- Republican Sen. Susan Collins on Friday says she will vote to confirm Supreme Court nominee Brett Kavanaugh, ending months of speculation from the crucial swing senator.
- Minutes after Collins' speech concluded, Sen. Joe Manchin, D-W.Va., said that he, too, would vote for Kavanaugh.
- Collins revealed her decision Friday afternoon, hours after a key procedural vote in the confirmation process.
Republican Sen. Susan Collins on Friday said she would vote to confirm Supreme Court nominee Brett Kavanaugh, ending months of speculation from the crucial swing senator.
"Mr. President, I will vote to confirm Judge Kavanaugh," Collins said at the very end of a nearly 45-minute-long speech on the Senate floor.
Minutes after Collins' speech concluded, Sen. Joe Manchin, D-W.Va., said that he, too, would vote for Kavanaugh.
"Based on all of the information I have available to me, including the recently completed FBI report, I have found Judge Kavanaugh to be a qualified jurist who will follow the Constitution and determine cases based on the legal findings before him," Manchin said in a statement.
"I had to deal with the facts I had in front of me," Manchin told reporters over shouts of "Shame!" from protesters in the hallway.
Collins revealed her decision Friday afternoon, hours after a key procedural vote in the confirmation process.
Collins voted to advance Kavanaugh's nomination in the 51-49 vote, which saw divisions largely along party lines. The only exceptions were Alaska Republican Sen. Lisa Murkowski, who voted no, and Manchin, who voted yes.
"I believe he is a good man," Murkowski said afterward. "It just may be that, in my view, he's not the right man for the court at this time."
Collins' remarks on the Senate floor Friday afternoon, scheduled for 3:05 p.m. ET, were initially delayed after protesters began shouting in the Senate gallery, chanting "Vote No! Show up for Maine women!"
She began her lengthy speech by tearing into the hyper-politicized nomination process, calling it a "caricature of a gutter-level political campaign."
She also distanced herself in the speech from the partisan cloud hanging over Kavanaugh.
"I've never considered the president's identity or party when evaluating Supreme Court nominations," she said, noting that she had voted for nominees appointed by presidents of both major parties.
Collins had held her decision on Kavanaugh's candidacy close to the vest throughout the nomination process. But she had not always kept silent on her opinion of the judge and the other political leaders involved in the process.
Her view of Kavanaugh appeared to lean in his favor in August after her one-on-one meeting with the appellate judge. The moderate senator from Maine, who is pro-choice, told reporters that Kavanaugh assured that he viewed Roe v. Wade — the perennially controversial abortion ruling — as "settled law."
But after Kavanaugh was accused of past sexual misconduct by multiple women in mid-September, Collins was circumspect. "I don't know enough to make a judgment at this point," she told reporters at the time.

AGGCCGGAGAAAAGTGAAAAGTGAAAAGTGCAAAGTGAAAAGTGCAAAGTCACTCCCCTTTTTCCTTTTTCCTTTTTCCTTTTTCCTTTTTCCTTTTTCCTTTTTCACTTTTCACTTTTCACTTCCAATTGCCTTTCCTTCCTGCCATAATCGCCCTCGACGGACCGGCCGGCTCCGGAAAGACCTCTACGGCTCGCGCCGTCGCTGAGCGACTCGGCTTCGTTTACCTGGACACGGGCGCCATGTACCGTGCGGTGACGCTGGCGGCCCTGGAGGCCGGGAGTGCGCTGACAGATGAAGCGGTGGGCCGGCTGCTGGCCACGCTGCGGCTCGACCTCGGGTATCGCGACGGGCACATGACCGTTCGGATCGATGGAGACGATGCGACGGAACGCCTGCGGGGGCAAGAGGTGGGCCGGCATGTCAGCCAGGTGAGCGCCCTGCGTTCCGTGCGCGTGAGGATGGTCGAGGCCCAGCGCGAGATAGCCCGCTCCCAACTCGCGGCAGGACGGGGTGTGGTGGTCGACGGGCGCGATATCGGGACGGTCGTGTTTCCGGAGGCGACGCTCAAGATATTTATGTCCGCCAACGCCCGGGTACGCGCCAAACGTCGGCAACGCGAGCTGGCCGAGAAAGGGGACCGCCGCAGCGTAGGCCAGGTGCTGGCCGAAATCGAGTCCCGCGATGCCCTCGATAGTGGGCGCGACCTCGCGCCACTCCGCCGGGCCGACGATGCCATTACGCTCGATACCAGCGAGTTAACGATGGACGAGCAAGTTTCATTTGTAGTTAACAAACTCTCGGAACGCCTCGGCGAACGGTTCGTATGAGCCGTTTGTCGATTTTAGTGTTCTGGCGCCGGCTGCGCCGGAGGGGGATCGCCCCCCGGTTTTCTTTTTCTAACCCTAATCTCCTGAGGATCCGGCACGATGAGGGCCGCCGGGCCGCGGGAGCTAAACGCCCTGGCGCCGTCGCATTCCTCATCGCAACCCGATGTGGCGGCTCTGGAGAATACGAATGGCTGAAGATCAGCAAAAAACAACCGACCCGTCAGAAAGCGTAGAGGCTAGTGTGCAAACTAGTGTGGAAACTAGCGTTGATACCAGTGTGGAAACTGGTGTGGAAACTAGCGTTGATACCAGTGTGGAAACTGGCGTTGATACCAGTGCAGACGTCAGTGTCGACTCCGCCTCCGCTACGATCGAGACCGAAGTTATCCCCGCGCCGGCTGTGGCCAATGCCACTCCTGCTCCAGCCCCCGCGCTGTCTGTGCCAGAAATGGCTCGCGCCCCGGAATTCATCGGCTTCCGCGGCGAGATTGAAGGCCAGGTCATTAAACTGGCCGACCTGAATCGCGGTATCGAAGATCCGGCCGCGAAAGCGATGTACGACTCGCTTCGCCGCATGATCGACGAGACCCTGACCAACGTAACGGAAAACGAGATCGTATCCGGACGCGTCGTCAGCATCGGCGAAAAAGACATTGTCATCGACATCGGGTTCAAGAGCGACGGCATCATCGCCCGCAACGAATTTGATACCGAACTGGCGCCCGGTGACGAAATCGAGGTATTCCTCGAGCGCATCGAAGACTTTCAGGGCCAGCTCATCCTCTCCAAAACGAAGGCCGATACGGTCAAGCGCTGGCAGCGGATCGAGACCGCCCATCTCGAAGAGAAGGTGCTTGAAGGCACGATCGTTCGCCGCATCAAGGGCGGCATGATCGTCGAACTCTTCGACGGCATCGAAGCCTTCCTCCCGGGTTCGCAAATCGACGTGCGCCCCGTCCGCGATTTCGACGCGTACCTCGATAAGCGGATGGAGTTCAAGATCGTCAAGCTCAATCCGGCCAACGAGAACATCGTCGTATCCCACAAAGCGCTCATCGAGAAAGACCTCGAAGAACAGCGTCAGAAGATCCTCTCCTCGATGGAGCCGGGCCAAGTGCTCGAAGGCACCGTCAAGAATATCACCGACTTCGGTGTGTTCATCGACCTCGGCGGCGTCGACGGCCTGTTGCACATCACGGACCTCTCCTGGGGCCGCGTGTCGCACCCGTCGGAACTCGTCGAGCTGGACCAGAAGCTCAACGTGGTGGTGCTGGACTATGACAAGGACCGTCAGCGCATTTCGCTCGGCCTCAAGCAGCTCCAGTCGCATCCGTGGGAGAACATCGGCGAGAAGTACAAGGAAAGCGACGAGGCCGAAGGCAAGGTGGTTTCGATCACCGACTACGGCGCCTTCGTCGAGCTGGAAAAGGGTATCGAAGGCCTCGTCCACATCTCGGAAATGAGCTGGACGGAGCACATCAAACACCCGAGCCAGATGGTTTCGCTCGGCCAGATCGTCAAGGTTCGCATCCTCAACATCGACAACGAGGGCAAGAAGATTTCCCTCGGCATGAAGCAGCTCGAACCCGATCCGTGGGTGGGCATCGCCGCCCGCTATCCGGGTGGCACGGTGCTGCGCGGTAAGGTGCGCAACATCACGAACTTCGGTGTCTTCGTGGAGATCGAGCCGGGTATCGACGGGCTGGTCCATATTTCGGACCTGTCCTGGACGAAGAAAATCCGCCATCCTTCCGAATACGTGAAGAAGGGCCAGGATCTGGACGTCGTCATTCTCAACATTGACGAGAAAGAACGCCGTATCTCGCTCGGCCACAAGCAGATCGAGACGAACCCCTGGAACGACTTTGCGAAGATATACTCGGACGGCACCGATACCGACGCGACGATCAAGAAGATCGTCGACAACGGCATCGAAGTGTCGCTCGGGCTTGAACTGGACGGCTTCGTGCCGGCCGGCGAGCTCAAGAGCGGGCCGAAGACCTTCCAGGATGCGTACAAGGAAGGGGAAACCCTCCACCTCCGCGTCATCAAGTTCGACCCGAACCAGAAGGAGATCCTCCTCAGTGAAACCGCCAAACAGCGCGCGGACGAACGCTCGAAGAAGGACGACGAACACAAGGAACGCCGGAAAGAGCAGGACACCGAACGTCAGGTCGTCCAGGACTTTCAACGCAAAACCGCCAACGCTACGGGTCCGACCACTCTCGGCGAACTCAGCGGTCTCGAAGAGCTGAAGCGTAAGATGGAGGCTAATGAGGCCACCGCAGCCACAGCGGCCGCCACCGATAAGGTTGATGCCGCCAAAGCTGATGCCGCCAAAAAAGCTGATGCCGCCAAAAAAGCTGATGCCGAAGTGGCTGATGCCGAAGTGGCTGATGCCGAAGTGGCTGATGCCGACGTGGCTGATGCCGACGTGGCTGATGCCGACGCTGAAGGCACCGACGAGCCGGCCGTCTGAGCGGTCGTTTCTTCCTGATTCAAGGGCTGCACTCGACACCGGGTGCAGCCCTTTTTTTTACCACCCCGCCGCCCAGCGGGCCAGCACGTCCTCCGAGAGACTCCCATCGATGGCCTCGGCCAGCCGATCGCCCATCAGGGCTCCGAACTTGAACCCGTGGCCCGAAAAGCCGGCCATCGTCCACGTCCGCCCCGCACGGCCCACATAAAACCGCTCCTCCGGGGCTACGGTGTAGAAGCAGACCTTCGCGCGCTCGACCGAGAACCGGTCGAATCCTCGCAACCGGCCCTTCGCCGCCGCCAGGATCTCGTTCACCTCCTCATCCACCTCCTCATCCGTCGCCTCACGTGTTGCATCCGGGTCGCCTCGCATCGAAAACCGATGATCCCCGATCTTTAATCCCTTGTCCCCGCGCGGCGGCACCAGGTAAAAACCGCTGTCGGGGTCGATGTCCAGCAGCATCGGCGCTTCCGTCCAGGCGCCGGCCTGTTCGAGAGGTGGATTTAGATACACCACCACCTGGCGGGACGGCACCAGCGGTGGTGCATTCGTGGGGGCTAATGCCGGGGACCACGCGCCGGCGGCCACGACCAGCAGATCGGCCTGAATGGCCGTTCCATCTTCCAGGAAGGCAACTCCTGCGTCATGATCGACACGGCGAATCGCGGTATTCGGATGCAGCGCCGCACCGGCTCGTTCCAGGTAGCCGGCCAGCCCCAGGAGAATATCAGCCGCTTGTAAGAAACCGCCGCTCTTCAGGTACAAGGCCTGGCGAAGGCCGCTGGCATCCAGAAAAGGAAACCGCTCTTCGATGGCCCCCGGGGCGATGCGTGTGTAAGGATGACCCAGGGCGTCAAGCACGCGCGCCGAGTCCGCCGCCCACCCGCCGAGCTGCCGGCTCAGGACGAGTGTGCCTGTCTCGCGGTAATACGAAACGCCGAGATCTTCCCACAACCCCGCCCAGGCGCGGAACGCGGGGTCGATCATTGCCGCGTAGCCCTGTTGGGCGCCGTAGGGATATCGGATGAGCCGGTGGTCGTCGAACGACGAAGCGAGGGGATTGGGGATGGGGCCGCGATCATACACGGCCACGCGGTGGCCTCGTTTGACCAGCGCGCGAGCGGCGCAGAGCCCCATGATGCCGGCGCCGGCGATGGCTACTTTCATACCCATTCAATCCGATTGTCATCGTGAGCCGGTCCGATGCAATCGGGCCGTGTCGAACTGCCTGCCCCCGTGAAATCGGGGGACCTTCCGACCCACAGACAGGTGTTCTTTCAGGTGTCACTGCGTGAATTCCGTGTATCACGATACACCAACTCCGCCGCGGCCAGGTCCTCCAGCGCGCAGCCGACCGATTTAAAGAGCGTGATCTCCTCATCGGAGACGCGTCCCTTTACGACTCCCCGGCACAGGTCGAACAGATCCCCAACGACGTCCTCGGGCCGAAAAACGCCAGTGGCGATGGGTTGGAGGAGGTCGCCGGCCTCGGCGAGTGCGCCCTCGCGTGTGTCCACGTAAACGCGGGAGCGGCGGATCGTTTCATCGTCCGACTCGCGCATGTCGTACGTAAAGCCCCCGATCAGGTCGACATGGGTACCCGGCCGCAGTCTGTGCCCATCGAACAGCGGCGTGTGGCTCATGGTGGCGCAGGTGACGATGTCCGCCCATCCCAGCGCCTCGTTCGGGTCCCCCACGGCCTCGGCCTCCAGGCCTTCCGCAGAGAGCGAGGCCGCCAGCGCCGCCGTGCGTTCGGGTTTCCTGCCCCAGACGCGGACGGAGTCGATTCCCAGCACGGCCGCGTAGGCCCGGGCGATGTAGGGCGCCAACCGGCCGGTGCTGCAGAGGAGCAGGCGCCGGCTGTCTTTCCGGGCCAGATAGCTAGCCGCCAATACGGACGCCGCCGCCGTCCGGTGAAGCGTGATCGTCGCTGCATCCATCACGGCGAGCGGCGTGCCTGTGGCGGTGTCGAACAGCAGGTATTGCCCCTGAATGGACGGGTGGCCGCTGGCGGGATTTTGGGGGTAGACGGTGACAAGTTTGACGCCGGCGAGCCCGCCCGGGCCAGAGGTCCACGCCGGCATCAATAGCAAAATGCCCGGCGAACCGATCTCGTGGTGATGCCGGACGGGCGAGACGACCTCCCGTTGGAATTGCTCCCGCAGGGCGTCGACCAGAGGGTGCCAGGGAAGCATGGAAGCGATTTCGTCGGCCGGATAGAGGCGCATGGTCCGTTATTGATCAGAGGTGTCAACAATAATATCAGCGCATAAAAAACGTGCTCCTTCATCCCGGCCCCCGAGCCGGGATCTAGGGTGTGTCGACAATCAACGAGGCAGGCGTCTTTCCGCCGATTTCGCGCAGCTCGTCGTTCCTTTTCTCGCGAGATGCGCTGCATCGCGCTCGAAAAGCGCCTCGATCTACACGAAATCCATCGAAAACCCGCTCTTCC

And she criticized President Donald Trump after he mocked one of Kavanaugh's accusers, Christine Blasey Ford, at a rally following her testimony before the Senate Judiciary Committee. Trump's derisive imitation of the testimony was "just plain wrong," Collins said.
Kavanaugh has categorically denied the allegations against him.
In her Senate speech Friday, Collins also devoted significant time to discussing the sexual misconduct allegations against Kavanaugh, including an in-depth evaluation of the evidence and the witnesses who came forward to testify for and against the judge.
"Every person, man or woman, who makes a charge of sexual assault deserves to be heard and treated with respect," she said. "The #MeToo movement is real. It matters. It is needed, and long overdue."
She concluded, however, that the allegations failed to meet the proper standard of evidence, and "therefore I do not believe that these charges can fairly prevent Judge Kavanaugh from serving on the court."
Collins was careful to frame her argument respectfully regarding Ford. But she rejected another accusation by Julie Swetnick, who alleged in a bombshell declaration that Kavanaugh and others were involved in spiking girls' drinks in the early 1980s to make it easier for them to be raped.
"That such an allegation can find its way into the Supreme Court confirmation process is a stark reminder about why the presumption of innocence is so ingrained" in U.S. institutions, Collins said.
Swetnick's lawyer, Michael Avenatti, excoriated Collins in a phone call with CNBC.
"I have no idea what she is talking about and evidently neither does she," Avenatti said. "My client submitted a sworn declaration, we submitted a second written declaration from a corroborating witness, we had additionally five other witness to provide to the FBI, we repeatedly asked to meet with the FBI, to no avail. How the hell did Susan Collins make a credibility determination related to my client's allegations when she never did any investigation whatsoever?"
Avenatti said he and his client are "exploring our options."
— CNBC's Tucker Higgins contributed to this report.